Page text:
State v. Mann

Written By Jonathan Murray

The 1829 decision of the North Carolina Supreme Court in State v. Mann declared that slaves had no rights from their masters. Thomas Ruffin authored the opinion of the court, in which he asserted the “full dominion of the owner over the slave.”

The defendant in the case was John Mann, a North Carolinian who had been renting a slave named Lydia. When she committed a trifling offense, Mann whipped her. During the whipping, Lydia attempted to escape, so Mann shot her, gravely wounding her. North Carolina authorities deemed his response to her escape attempt disproportionate and charged him with assault and battery. In the criminal trial, the jury ruled against him. He appealed, claiming that assault on a slave by her master could not be indictable since a slave was property of her master.

The case reached the North Carolina Supreme Court shortly after Thomas Ruffin‘s long tenure on the court began. At the beginning of the opinion, he registered his uneasiness with the case: “The struggle, too, in the Judge’s own breast between the feelings of the man, and the duty of the magistrate is a severe one.”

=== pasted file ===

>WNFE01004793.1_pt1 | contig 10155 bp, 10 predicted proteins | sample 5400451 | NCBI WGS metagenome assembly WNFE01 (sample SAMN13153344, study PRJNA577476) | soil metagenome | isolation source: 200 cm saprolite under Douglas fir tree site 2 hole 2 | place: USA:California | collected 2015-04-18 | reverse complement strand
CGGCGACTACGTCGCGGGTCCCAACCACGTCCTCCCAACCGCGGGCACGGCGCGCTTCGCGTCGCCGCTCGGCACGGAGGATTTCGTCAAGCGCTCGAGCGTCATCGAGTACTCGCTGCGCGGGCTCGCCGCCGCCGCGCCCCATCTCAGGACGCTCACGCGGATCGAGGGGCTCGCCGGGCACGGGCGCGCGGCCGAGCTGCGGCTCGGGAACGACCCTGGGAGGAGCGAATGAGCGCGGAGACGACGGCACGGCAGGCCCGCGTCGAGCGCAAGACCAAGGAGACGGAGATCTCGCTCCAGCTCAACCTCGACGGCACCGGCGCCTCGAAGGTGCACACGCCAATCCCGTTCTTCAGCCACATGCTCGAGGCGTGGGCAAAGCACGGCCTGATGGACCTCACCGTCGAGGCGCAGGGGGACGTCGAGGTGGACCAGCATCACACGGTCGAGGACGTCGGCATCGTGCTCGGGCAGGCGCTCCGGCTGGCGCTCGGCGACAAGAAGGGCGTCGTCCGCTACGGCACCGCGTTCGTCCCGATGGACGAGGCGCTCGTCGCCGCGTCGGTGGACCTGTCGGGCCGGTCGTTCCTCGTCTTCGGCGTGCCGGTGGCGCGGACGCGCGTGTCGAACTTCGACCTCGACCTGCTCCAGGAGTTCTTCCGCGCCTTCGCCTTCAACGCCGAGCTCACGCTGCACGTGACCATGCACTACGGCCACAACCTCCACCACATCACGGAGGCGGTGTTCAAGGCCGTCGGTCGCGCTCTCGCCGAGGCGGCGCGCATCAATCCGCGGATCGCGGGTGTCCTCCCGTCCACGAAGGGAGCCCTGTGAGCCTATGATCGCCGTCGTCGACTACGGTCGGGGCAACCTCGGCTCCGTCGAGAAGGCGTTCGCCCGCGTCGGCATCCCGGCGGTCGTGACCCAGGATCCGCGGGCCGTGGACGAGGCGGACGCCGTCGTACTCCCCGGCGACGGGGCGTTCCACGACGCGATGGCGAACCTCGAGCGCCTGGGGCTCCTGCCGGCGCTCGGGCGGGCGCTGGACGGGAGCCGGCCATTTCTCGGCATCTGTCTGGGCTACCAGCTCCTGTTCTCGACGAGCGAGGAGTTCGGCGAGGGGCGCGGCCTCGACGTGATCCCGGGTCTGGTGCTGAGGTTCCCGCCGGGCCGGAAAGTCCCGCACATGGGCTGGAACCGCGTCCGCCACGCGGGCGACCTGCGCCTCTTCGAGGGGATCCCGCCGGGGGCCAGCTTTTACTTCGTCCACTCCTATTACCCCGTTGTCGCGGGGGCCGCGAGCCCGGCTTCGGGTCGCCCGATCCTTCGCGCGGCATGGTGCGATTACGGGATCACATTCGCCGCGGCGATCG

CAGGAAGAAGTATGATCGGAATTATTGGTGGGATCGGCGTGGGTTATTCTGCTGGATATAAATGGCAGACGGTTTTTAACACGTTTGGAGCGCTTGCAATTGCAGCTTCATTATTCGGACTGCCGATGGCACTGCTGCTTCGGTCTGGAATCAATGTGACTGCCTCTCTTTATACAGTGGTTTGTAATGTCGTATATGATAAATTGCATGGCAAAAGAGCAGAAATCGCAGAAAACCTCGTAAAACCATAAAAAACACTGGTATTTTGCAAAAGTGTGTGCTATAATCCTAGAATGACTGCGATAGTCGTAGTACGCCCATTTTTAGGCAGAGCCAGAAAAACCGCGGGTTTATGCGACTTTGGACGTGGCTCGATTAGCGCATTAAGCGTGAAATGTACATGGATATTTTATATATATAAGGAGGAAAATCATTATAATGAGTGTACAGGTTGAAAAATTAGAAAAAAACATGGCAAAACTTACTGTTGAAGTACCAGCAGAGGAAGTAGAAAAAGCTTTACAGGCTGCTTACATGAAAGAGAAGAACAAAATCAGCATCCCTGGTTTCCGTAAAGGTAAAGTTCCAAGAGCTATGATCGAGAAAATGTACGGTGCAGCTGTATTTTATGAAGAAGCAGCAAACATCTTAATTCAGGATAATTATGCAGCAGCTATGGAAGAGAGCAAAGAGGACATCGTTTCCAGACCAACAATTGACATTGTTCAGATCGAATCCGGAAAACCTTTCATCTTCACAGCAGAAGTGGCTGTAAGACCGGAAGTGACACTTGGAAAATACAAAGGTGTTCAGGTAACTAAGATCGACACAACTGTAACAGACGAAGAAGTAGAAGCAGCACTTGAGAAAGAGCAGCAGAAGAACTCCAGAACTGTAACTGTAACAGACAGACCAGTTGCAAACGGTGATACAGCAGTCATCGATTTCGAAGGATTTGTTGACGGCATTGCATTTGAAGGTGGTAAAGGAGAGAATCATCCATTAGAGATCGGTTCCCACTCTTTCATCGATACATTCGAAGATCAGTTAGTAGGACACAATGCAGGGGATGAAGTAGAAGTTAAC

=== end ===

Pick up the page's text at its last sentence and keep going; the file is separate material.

Nonetheless, Ruffin concluded that “the power of the master must be absolute, to render the submission of the slave perfect.” He argued that inhuman punishment of slaves was indeed legal in North Carolina. He cited “the actual condition of things”—to wit, the extant legal order of North Carolina, which called for slavery. Altering this actual condition of things was not, Ruffin asserted, an activity for jurists. On these grounds, he declined to afford legal protections to slaves.

Ruffin’s opinion remains notorious in the fields of legal and American history. His refusal to rectify or allay slavery’s most brutal aspects attest to the moral confusion that abounded in the early-nineteenth-century United States.  However, in two subsequent cases in the 1830s, William Gaston of the Supreme Court at least modified this justification of cruelty.